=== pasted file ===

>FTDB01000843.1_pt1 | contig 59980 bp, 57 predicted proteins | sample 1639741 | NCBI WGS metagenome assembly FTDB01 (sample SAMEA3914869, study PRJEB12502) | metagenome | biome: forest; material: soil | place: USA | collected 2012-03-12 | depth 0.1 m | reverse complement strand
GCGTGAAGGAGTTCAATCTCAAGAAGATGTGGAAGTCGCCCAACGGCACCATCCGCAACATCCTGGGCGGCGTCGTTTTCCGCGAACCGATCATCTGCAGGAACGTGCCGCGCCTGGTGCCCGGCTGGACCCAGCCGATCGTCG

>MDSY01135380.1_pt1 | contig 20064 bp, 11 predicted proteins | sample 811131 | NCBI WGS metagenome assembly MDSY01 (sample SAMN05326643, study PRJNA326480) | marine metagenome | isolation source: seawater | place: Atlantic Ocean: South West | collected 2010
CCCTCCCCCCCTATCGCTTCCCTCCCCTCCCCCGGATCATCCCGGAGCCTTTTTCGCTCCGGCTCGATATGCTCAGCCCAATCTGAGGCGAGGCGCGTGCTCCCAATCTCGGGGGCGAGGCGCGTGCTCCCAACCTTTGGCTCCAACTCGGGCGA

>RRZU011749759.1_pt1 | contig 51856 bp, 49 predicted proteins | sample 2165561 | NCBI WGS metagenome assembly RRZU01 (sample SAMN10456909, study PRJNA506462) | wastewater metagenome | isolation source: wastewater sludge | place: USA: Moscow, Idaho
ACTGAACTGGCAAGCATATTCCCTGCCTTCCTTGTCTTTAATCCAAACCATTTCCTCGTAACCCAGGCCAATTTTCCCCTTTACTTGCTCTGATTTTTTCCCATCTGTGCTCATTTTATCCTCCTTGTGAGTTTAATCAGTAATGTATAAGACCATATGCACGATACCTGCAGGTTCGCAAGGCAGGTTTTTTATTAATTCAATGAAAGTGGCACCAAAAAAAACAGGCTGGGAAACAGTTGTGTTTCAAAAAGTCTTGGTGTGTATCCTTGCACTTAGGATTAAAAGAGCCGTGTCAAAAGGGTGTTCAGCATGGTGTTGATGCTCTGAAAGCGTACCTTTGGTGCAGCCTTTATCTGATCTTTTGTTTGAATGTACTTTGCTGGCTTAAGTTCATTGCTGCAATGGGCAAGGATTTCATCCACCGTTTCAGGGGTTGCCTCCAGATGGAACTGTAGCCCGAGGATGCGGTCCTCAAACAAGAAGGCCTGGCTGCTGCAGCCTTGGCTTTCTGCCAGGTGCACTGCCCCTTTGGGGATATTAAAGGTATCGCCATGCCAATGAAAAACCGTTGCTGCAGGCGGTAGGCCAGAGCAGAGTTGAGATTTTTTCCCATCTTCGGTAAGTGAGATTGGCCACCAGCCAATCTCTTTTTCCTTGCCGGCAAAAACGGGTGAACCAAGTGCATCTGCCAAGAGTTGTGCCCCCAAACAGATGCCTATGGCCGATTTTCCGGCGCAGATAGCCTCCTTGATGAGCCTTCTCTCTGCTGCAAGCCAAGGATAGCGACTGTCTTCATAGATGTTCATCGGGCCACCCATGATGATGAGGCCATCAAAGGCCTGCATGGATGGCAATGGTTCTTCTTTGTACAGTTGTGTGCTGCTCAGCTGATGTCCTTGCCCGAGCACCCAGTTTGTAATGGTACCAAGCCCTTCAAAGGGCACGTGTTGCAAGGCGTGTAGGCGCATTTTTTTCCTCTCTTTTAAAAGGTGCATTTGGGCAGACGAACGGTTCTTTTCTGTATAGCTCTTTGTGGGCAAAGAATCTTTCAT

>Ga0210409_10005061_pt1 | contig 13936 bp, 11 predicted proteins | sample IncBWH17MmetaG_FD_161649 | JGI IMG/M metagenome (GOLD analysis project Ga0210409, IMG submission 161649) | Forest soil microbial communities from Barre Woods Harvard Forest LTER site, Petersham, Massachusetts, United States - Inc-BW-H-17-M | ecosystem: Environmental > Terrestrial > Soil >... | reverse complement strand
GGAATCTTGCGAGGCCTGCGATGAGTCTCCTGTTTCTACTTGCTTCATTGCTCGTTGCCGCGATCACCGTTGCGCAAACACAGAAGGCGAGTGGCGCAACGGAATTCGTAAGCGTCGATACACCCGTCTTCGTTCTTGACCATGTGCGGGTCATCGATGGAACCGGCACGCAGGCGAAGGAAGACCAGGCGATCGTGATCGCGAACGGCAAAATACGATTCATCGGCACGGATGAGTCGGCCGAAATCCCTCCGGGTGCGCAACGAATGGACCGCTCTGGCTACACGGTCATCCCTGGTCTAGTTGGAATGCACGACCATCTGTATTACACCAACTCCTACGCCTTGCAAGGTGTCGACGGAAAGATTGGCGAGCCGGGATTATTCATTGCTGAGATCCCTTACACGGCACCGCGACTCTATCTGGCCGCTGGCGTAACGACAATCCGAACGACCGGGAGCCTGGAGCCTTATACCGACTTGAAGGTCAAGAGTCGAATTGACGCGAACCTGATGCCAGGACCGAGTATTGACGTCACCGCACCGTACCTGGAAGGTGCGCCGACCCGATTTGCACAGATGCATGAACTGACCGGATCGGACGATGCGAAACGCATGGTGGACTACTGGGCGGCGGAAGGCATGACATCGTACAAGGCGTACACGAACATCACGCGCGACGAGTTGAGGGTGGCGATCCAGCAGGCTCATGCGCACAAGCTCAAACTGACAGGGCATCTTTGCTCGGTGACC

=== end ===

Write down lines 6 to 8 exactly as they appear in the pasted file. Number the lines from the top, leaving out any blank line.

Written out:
ACTGAACTGGCAAGCATATTCCCTGCCTTCCTTGTCTTTAATCCAAACCATTTCCTCGTAACCCAGGCCAATTTTCCCCTTTACTTGCTCTGATTTTTTCCCATCTGTGCTCATTTTATCCTCCTTGTGAGTTTAATCAGTAATGTATAAGACCATATGCACGATACCTGCAGGTTCGCAAGGCAGGTTTTTTATTAATTCAATGAAAGTGGCACCAAAAAAAACAGGCTGGGAAACAGTTGTGTTTCAAAAAGTCTTGGTGTGTATCCTTGCACTTAGGATTAAAAGAGCCGTGTCAAAAGGGTGTTCAGCATGGTGTTGATGCTCTGAAAGCGTACCTTTGGTGCAGCCTTTATCTGATCTTTTGTTTGAATGTACTTTGCTGGCTTAAGTTCATTGCTGCAATGGGCAAGGATTTCATCCACCGTTTCAGGGGTTGCCTCCAGATGGAACTGTAGCCCGAGGATGCGGTCCTCAAACAAGAAGGCCTGGCTGCTGCAGCCTTGGCTTTCTGCCAGGTGCACTGCCCCTTTGGGGATATTAAAGGTATCGCCATGCCAATGAAAAACCGTTGCTGCAGGCGGTAGGCCAGAGCAGAGTTGAGATTTTTTCCCATCTTCGGTAAGTGAGATTGGCCACCAGCCAATCTCTTTTTCCTTGCCGGCAAAAACGGGTGAACCAAGTGCATCTGCCAAGAGTTGTGCCCCCAAACAGATGCCTATGGCCGATTTTCCGGCGCAGATAGCCTCCTTGATGAGCCTTCTCTCTGCTGCAAGCCAAGGATAGCGACTGTCTTCATAGATGTTCATCGGGCCACCCATGATGATGAGGCCATCAAAGGCCTGCATGGATGGCAATGGTTCTTCTTTGTACAGTTGTGTGCTGCTCAGCTGATGTCCTTGCCCGAGCACCCAGTTTGTAATGGTACCAAGCCCTTCAAAGGGCACGTGTTGCAAGGCGTGTAGGCGCATTTTTTTCCTCTCTTTTAAAAGGTGCATTTGGGCAGACGAACGGTTCTTTTCTGTATAGCTCTTTGTGGGCAAAGAATCTTTCAT

>Ga0210409_10005061_pt1 | contig 13936 bp, 11 predicted proteins | sample IncBWH17MmetaG_FD_161649 | JGI IMG/M metagenome (GOLD analysis project Ga0210409, IMG submission 161649) | Forest soil microbial communities from Barre Woods Harvard Forest LTER site, Petersham, Massachusetts, United States - Inc-BW-H-17-M | ecosystem: Environmental > Terrestrial > Soil >... | reverse complement strand
GGAATCTTGCGAGGCCTGCGATGAGTCTCCTGTTTCTACTTGCTTCATTGCTCGTTGCCGCGATCACCGTTGCGCAAACACAGAAGGCGAGTGGCGCAACGGAATTCGTAAGCGTCGATACACCCGTCTTCGTTCTTGACCATGTGCGGGTCATCGATGGAACCGGCACGCAGGCGAAGGAAGACCAGGCGATCGTGATCGCGAACGGCAAAATACGATTCATCGGCACGGATGAGTCGGCCGAAATCCCTCCGGGTGCGCAACGAATGGACCGCTCTGGCTACACGGTCATCCCTGGTCTAGTTGGAATGCACGACCATCTGTATTACACCAACTCCTACGCCTTGCAAGGTGTCGACGGAAAGATTGGCGAGCCGGGATTATTCATTGCTGAGATCCCTTACACGGCACCGCGACTCTATCTGGCCGCTGGCGTAACGACAATCCGAACGACCGGGAGCCTGGAGCCTTATACCGACTTGAAGGTCAAGAGTCGAATTGACGCGAACCTGATGCCAGGACCGAGTATTGACGTCACCGCACCGTACCTGGAAGGTGCGCCGACCCGATTTGCACAGATGCATGAACTGACCGGATCGGACGATGCGAAACGCATGGTGGACTACTGGGCGGCGGAAGGCATGACATCGTACAAGGCGTACACGAACATCACGCGCGACGAGTTGAGGGTGGCGATCCAGCAGGCTCATGCGCACAAGCTCAAACTGACAGGGCATCTTTGCTCGGTGACC